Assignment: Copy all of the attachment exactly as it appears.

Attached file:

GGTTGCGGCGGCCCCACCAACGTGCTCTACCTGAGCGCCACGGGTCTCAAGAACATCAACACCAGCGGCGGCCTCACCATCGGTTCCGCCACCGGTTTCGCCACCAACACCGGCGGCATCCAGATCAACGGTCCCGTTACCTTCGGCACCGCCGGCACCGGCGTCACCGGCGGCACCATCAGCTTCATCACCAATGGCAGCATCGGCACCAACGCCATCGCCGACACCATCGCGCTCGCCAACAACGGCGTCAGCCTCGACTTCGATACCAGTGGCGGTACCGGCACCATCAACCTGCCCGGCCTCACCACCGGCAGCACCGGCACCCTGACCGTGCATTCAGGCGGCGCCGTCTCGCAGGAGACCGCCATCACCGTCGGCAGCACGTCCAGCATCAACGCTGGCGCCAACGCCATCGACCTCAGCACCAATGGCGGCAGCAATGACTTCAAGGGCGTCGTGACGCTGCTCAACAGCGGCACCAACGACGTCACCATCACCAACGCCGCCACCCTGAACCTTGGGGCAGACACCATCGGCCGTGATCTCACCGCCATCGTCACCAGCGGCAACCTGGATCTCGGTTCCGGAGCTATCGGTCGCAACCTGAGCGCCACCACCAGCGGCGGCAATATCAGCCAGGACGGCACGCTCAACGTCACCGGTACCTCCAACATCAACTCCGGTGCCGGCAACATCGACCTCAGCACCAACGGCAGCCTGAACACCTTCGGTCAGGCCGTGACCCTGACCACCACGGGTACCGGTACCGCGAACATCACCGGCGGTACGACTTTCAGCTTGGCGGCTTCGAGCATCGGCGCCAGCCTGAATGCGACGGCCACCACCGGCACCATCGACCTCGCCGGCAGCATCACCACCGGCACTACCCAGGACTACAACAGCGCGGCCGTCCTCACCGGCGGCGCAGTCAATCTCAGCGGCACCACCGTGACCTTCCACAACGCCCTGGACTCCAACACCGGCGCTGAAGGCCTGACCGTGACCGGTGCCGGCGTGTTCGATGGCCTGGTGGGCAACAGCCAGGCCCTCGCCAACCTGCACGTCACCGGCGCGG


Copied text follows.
GGTTGCGGCGGCCCCACCAACGTGCTCTACCTGAGCGCCACGGGTCTCAAGAACATCAACACCAGCGGCGGCCTCACCATCGGTTCCGCCACCGGTTTCGCCACCAACACCGGCGGCATCCAGATCAACGGTCCCGTTACCTTCGGCACCGCCGGCACCGGCGTCACCGGCGGCACCATCAGCTTCATCACCAATGGCAGCATCGGCACCAACGCCATCGCCGACACCATCGCGCTCGCCAACAACGGCGTCAGCCTCGACTTCGATACCAGTGGCGGTACCGGCACCATCAACCTGCCCGGCCTCACCACCGGCAGCACCGGCACCCTGACCGTGCATTCAGGCGGCGCCGTCTCGCAGGAGACCGCCATCACCGTCGGCAGCACGTCCAGCATCAACGCTGGCGCCAACGCCATCGACCTCAGCACCAATGGCGGCAGCAATGACTTCAAGGGCGTCGTGACGCTGCTCAACAGCGGCACCAACGACGTCACCATCACCAACGCCGCCACCCTGAACCTTGGGGCAGACACCATCGGCCGTGATCTCACCGCCATCGTCACCAGCGGCAACCTGGATCTCGGTTCCGGAGCTATCGGTCGCAACCTGAGCGCCACCACCAGCGGCGGCAATATCAGCCAGGACGGCACGCTCAACGTCACCGGTACCTCCAACATCAACTCCGGTGCCGGCAACATCGACCTCAGCACCAACGGCAGCCTGAACACCTTCGGTCAGGCCGTGACCCTGACCACCACGGGTACCGGTACCGCGAACATCACCGGCGGTACGACTTTCAGCTTGGCGGCTTCGAGCATCGGCGCCAGCCTGAATGCGACGGCCACCACCGGCACCATCGACCTCGCCGGCAGCATCACCACCGGCACTACCCAGGACTACAACAGCGCGGCCGTCCTCACCGGCGGCGCAGTCAATCTCAGCGGCACCACCGTGACCTTCCACAACGCCCTGGACTCCAACACCGGCGCTGAAGGCCTGACCGTGACCGGTGCCGGCGTGTTCGATGGCCTGGTGGGCAACAGCCAGGCCCTCGCCAACCTGCACGTCACCGGCGCGG